Meanwhile, George Osborne’s London Evening Standard said in a leader: “Ms Kober is the successful and moderate leader of Haringey council who has been on the receiving end of a campaign by far-Left activist group Momentum that she rightly described as ‘sexist’, ‘bullying’ and ‘undemocratic’.”
Ah yes, Momentum. Or “Momentum thugs”, as it is now apparently compulsory to call them.
But Guardian journalist Aditya Chakrabortty, who grew up in Haringey, said the story was not about Momentum. He wrote: “The death of the HDV is a victory for local people over multinational business, for democracy over machine politics. Most of all, it is an inflection point in one of the great battles of our times: Big Finance versus the rest of us.”
He went on: “The Tory press and the Labour right, however, are already painting Kober as a martyr to the Trotskyites – a band that apparently includes David Lammy MP and the local Lib Dems. They claim her exit is an affront to democracy, when Kober and her enforcers ignored two council scrutiny reports calling for an immediate halt; arranged secret meetings with Lendlease, and disciplined Labour councillors who challenged them in public.”
But what about the “Momentum thugs” who attacked Jacob Rees-Mogg at UWE, Bristol? Surely that is irrefutable evidence of the “nasty” Labour Party?
Except that it isn’t.
Video evidence clearly shows that Rees-Mogg (who, incidentally, was being followed by a Breitbart camera crew) went to talk to a crowd of protesters – an anti-fascist group, rather than Labour members – who were making a lot of noise but not being violent. Suddenly, a man in a white shirt waded in and hit a woman in the face. The resulting scuffle was to prevent further violence.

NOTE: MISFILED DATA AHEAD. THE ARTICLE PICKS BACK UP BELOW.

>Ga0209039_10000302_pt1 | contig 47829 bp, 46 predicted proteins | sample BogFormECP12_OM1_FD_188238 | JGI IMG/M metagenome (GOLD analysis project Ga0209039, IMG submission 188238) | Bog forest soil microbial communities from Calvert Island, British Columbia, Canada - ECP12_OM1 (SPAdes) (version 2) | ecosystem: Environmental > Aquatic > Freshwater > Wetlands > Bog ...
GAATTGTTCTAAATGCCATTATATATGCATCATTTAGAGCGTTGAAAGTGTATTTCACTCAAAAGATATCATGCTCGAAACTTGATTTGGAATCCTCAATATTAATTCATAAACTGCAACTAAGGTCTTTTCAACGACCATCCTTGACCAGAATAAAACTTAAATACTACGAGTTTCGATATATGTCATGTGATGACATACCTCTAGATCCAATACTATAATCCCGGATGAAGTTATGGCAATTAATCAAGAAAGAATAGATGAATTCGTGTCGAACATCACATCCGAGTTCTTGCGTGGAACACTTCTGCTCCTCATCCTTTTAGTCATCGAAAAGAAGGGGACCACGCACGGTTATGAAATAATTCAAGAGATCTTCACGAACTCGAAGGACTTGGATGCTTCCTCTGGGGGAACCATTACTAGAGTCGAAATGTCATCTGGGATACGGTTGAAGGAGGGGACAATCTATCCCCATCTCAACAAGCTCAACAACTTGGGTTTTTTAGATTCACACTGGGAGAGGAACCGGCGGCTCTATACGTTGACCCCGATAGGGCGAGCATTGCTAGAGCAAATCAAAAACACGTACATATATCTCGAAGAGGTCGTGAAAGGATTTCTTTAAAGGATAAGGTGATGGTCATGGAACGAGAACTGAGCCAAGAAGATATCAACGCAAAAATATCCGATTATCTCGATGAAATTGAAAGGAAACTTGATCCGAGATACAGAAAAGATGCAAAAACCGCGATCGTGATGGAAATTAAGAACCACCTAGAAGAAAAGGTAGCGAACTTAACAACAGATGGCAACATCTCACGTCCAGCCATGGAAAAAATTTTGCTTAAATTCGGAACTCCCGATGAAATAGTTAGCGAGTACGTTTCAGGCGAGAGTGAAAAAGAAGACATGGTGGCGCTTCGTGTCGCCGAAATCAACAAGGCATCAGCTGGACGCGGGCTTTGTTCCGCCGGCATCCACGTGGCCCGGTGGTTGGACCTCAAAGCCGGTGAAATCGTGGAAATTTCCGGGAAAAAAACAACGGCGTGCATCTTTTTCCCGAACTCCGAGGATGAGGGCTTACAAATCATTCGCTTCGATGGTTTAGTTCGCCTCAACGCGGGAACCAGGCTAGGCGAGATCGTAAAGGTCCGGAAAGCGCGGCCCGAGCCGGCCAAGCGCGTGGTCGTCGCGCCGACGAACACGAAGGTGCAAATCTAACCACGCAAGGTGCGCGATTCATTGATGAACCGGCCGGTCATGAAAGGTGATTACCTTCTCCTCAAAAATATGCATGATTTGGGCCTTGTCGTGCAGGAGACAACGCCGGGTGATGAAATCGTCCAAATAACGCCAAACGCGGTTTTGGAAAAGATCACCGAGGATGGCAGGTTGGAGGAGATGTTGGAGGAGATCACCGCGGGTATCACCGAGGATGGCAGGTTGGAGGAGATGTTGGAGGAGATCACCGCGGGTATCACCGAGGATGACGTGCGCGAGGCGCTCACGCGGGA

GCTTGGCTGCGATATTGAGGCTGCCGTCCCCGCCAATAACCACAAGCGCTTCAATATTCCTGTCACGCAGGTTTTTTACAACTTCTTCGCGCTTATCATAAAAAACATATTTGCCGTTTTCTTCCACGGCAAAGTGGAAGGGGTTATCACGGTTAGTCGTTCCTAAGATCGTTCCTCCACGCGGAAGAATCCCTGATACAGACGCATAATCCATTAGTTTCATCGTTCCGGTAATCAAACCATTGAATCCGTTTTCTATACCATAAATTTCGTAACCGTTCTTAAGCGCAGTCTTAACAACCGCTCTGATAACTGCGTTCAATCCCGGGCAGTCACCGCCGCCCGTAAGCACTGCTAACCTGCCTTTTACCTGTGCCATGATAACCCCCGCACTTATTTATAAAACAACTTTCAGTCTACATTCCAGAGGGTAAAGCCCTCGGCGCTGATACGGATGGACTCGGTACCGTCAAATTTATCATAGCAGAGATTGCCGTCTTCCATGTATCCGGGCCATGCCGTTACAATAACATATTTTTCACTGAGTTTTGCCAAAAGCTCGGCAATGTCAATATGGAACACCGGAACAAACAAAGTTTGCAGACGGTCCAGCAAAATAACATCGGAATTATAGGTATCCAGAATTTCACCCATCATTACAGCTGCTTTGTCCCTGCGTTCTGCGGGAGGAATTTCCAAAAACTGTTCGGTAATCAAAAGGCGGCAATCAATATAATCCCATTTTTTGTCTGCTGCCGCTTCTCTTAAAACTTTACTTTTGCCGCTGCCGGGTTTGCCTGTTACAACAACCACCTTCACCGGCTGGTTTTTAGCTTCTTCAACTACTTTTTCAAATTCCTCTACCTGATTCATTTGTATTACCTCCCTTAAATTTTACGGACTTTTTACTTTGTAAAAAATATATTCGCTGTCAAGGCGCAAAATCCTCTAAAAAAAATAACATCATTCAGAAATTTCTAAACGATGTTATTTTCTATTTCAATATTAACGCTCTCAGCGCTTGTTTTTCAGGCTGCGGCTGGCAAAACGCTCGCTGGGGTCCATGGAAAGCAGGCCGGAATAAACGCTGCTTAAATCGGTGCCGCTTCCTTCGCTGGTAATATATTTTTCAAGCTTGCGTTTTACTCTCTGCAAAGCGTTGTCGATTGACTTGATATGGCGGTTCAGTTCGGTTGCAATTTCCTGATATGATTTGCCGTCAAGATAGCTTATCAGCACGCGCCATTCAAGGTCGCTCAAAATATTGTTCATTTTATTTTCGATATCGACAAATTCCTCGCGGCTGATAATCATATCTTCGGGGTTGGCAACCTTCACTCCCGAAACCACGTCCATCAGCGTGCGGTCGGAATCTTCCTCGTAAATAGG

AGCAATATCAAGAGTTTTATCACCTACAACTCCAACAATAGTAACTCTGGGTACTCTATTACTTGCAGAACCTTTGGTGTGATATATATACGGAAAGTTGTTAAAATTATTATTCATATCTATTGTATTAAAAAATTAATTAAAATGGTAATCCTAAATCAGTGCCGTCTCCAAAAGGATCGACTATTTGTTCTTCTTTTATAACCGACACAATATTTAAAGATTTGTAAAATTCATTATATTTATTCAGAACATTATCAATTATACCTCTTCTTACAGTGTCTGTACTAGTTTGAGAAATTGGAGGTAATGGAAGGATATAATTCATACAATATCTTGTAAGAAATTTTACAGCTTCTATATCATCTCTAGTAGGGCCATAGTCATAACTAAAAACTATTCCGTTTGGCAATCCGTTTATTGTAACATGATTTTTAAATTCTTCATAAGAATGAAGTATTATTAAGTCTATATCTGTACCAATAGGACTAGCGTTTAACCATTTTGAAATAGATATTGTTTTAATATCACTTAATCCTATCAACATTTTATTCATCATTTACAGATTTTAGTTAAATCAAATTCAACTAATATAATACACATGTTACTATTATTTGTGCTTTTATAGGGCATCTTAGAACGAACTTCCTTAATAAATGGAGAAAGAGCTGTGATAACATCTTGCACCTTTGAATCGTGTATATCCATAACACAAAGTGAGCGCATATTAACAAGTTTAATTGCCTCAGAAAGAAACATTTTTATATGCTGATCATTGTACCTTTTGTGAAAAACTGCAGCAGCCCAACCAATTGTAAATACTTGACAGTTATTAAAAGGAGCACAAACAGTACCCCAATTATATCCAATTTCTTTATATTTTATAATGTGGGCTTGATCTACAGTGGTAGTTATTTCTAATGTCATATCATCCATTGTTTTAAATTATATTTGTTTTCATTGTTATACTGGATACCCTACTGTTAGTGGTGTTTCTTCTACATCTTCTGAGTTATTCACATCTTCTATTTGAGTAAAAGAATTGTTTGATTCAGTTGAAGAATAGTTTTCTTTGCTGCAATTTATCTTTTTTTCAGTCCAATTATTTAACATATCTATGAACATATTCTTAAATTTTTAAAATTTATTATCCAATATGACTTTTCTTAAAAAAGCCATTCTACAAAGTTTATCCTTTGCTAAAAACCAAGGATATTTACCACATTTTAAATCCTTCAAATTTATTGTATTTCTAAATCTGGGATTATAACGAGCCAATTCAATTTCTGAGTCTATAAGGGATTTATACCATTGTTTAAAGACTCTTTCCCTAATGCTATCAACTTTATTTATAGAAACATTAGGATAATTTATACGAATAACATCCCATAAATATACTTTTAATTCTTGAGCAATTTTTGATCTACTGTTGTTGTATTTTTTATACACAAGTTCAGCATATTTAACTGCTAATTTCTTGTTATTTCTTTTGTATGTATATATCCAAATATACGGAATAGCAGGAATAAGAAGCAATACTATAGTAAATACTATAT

The man in the white shirt? A Rees-Mogg supporter and martial arts instructor called Paul Townsley.
Corbyn’s enemies – from all parties – have been trying to demonise Momentum since its formation, making out that its members are violent thugs.
I can’t speak for every other Momentum member, but I joined recently. I am certainly not a young thug. I am a 64-year-old therapist and retired journalist (yes, mainstream media).
The secretary of my local Momentum branch is a retired consultant eye surgeon (though I don’t know him well enough to swear that he is not a thuggish retired consultant eye surgeon).
Most pictures I have seen of Momentum meetings could be confused with get-togethers of retired librarians – and I know one when I see one, as I am married to a retired librarian.
Are Momentum members passionate? Sure. Are they violent thugs? Only in the imaginations of those who fear the popularity of their cause.
Now we have May calling for a law to crack down on the abuse of politicians and other public figures on social media. She says that online “bullying” has become a growing “threat to democracy”.
It all sounds perfectly reasonable until you realise that she is really just blowing hard on the dog whistle. She isn’t so much concerned about the murder of Labour MP Jo Cox or the appalling abuse of Diane Abbott as she is about maintaining the myth of the “Momentum thugs”.
Did you notice the outrage when it was revealed that the Finsbury Park murderer was hoping to kill Corbyn (and Sadiq Khan as a bonus)? No, because there wasn’t any.
It was barely commented on – because it didn’t fit the narrative of lefties bullying “moderates”.
In case you are wondering when the Tories stopped being the Nasty Party, the answer is that they haven’t.
But they and their friends are working hard to deflect attention from their nastiness by painting Labour supporters as thuggish.
Don’t let them bully you into believing it.